We do our very best to be responsible dog parents. But sometimes things happen that even the most well prepared owners aren’t ready for. With that being said, our Doberman Diesel almost didn’t live to see his first birthday.
Two days before he was to turn one year old, Diesel stopped breathing. We struggle just to write this, to retell his story, but we feel compelled to share what happened if only to save another dog’s life. So in sharing the hidden dangers of seemingly innocent collars we hope we can educate dog owners to be pro-active and prevent a potentially deadly outcome for their dogs.
On a warm evening in March a horrific turn of events left our baby boy lifeless on the back lawn. It was just before sunset as Diesel and his sister Dakoda played outside waiting for their dinner as they do every night. They are usually collarless when at home, but for some reason on this particular evening they both had collars on.
We were in the kitchen when all of the sudden we heard the most horrendous sound of screeching dogs. Our first thought was, dog fight?! Our two beloved dogs were at each other’s throats, or so it seemed. Our dogs have grown up together and have never been in any fights with any dogs, let alone with each other so there we stood terrified and confused. Without even thinking we immediately braced each dog by the head as we frantically attempted to figure out what was going on and pull the two apart.
What seemed like an eternity was most likely under a minute. But what we came to understand in that minute was that our dogs were badly tangled so tightly that one was killing the other. Dakoda had Diesel’s collar twisted around her bottom jaw and hooked in her teeth so there was no way of pulling it off. As she screamed in pain, we realized our precious baby boy was being strangled by his own collar. Both dogs were thrashing about in such a panic that our struggle was to hold them steady so as to prevent the inevitable.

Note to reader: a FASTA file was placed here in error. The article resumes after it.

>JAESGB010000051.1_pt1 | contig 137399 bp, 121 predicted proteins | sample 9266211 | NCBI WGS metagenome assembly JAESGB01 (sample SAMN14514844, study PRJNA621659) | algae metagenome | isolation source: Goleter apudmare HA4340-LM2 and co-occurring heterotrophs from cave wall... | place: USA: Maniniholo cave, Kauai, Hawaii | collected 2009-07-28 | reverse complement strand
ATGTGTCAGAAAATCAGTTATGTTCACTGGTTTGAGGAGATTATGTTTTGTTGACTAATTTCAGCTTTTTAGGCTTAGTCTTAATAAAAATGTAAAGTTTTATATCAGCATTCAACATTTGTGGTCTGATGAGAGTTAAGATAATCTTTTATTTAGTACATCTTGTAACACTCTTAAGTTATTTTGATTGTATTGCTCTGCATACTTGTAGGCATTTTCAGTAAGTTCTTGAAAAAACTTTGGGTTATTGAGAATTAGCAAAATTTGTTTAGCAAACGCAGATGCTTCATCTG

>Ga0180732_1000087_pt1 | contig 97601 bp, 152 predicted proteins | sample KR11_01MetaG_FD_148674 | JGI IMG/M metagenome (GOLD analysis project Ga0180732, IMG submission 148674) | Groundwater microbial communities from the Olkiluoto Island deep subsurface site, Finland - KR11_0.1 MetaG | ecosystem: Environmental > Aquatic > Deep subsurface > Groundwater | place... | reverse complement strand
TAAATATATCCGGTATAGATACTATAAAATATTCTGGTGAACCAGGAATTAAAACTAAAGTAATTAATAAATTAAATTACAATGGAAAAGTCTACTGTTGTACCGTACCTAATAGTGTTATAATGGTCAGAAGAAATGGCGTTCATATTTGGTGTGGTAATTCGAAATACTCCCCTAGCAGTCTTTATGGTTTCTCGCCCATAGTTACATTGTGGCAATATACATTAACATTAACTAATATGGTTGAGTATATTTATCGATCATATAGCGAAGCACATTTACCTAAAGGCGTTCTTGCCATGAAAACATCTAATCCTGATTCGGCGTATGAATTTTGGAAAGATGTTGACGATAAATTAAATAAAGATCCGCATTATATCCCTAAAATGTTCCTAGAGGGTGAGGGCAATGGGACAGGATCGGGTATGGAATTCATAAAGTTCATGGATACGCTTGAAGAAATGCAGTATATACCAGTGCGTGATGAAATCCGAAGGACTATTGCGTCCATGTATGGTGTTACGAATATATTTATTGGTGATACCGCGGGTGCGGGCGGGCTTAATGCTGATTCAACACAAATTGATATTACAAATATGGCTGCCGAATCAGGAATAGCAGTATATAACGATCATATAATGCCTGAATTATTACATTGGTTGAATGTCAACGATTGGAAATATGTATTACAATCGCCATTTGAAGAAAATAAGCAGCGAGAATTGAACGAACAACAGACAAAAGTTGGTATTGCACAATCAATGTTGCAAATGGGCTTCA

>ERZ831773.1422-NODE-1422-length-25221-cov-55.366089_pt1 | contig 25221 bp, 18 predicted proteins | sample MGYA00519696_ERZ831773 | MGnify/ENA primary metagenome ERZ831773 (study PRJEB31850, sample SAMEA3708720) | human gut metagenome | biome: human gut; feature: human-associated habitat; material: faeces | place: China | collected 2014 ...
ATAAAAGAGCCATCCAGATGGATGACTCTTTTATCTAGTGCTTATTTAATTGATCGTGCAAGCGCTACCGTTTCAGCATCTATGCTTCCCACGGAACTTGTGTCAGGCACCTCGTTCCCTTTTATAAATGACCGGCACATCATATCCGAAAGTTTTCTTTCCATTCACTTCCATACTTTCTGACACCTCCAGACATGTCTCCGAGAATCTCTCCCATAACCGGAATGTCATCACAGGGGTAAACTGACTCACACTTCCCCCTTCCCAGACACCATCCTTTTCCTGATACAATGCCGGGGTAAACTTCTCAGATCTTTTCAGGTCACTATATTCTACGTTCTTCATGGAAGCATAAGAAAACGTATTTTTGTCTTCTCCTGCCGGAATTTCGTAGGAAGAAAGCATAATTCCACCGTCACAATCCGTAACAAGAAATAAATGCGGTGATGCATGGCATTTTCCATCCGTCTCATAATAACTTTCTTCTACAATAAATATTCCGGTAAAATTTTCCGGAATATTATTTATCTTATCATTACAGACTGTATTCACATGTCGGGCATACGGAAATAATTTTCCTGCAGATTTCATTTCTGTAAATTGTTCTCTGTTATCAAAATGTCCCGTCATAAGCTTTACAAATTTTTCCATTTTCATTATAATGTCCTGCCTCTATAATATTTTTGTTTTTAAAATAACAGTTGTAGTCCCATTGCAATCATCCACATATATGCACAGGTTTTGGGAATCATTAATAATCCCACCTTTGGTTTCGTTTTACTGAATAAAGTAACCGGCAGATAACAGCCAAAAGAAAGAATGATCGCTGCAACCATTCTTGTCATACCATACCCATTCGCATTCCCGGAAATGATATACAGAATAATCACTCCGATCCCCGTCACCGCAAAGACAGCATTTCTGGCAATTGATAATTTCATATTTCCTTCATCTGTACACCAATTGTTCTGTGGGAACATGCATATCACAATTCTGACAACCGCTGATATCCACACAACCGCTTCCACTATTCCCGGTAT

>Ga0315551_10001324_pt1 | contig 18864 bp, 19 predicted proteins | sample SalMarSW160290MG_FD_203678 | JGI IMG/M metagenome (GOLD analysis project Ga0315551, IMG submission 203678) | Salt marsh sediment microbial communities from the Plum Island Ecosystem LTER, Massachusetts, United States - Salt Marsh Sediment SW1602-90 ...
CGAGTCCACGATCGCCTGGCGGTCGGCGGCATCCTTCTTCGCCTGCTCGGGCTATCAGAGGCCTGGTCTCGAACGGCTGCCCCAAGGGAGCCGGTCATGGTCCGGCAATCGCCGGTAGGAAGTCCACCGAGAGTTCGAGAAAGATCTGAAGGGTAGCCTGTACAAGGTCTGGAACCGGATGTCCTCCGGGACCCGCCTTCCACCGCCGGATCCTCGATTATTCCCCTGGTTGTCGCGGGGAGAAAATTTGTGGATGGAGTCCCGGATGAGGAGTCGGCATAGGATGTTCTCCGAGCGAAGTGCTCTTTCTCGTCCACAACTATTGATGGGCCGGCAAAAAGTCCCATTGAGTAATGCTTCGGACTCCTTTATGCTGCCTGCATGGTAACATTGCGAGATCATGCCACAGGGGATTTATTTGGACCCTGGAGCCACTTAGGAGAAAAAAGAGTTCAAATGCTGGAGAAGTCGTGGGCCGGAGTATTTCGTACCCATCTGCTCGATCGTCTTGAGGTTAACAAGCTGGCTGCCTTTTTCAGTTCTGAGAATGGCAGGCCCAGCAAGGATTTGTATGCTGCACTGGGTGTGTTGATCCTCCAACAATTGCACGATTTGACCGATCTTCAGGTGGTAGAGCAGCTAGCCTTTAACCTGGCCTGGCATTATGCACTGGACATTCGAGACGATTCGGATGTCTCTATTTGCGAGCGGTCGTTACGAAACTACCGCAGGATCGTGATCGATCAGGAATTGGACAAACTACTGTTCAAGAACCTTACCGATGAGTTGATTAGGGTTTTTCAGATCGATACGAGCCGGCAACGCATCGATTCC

It was then that Diesel went limp. The horror we felt as we watched the life drain from his eyes is unbearable to even recount. But had it not been for this, we might not have been able to save him. As soon as he stopped moving we were able to physically roll him over several times to unhook Dakoda’s jaw. Thinking quickly Jesse began to give Diesel CPR. Breathing his hardest into Diesel’s mouth and pumping his heart. The twilight of sunset seemed to freeze time, as Diesel lay on the lawn, lifeless, not breathing. This could not be happening.
All at once he sputtered and coughed as his chest started to rise again and air flowed into his lungs. He lay there in Jesse’s arms as we grasped what had just unfolded. Diesel had died, only to be saved by his forever hero.
The outcome could have been tragic, we thank the heavens for Diesel’s life and for the saving grace of quick thinking and pet CPR. We want to raise awareness about the potential dangers of collars. We would never have thought this could happen, but now that it has we want to pass on our story.
-Dogs should always be supervised when wearing collars.
-If supervision is not available they should be in breakaway collars in case they become hung up while no one is around.
-Collars should be worn snug to the neck.
We have also teamed up with our local dog trainer to host a Pet CPR Workshop on November 12. If you are in the Temecula Valley area you are cordially invited to attend this special night to learn life saving techniques for pets, please join us!
Pet CPR & First Aid Workshop
: Tuesday, November 12, 2013Time
: 6:30 to 8:30 p.m.Cost
: $60To register
: Contact Lynne at Cool Dog Training by email firstname.lastname@example.org or call (951) 676-9622.
You will learn:
• Actions to take in an emergency.
• Finding out what is wrong and making assessments.
• How to care for bleeding wounds and burns.
• How to care for shock.
• Care for head and spine injuries.
• Muscle, bone and joint injuries.
• Care for heart attack and stroke.
• Care for poisoning.
• Heat and cold emergencies.
• Rescuing and moving victims.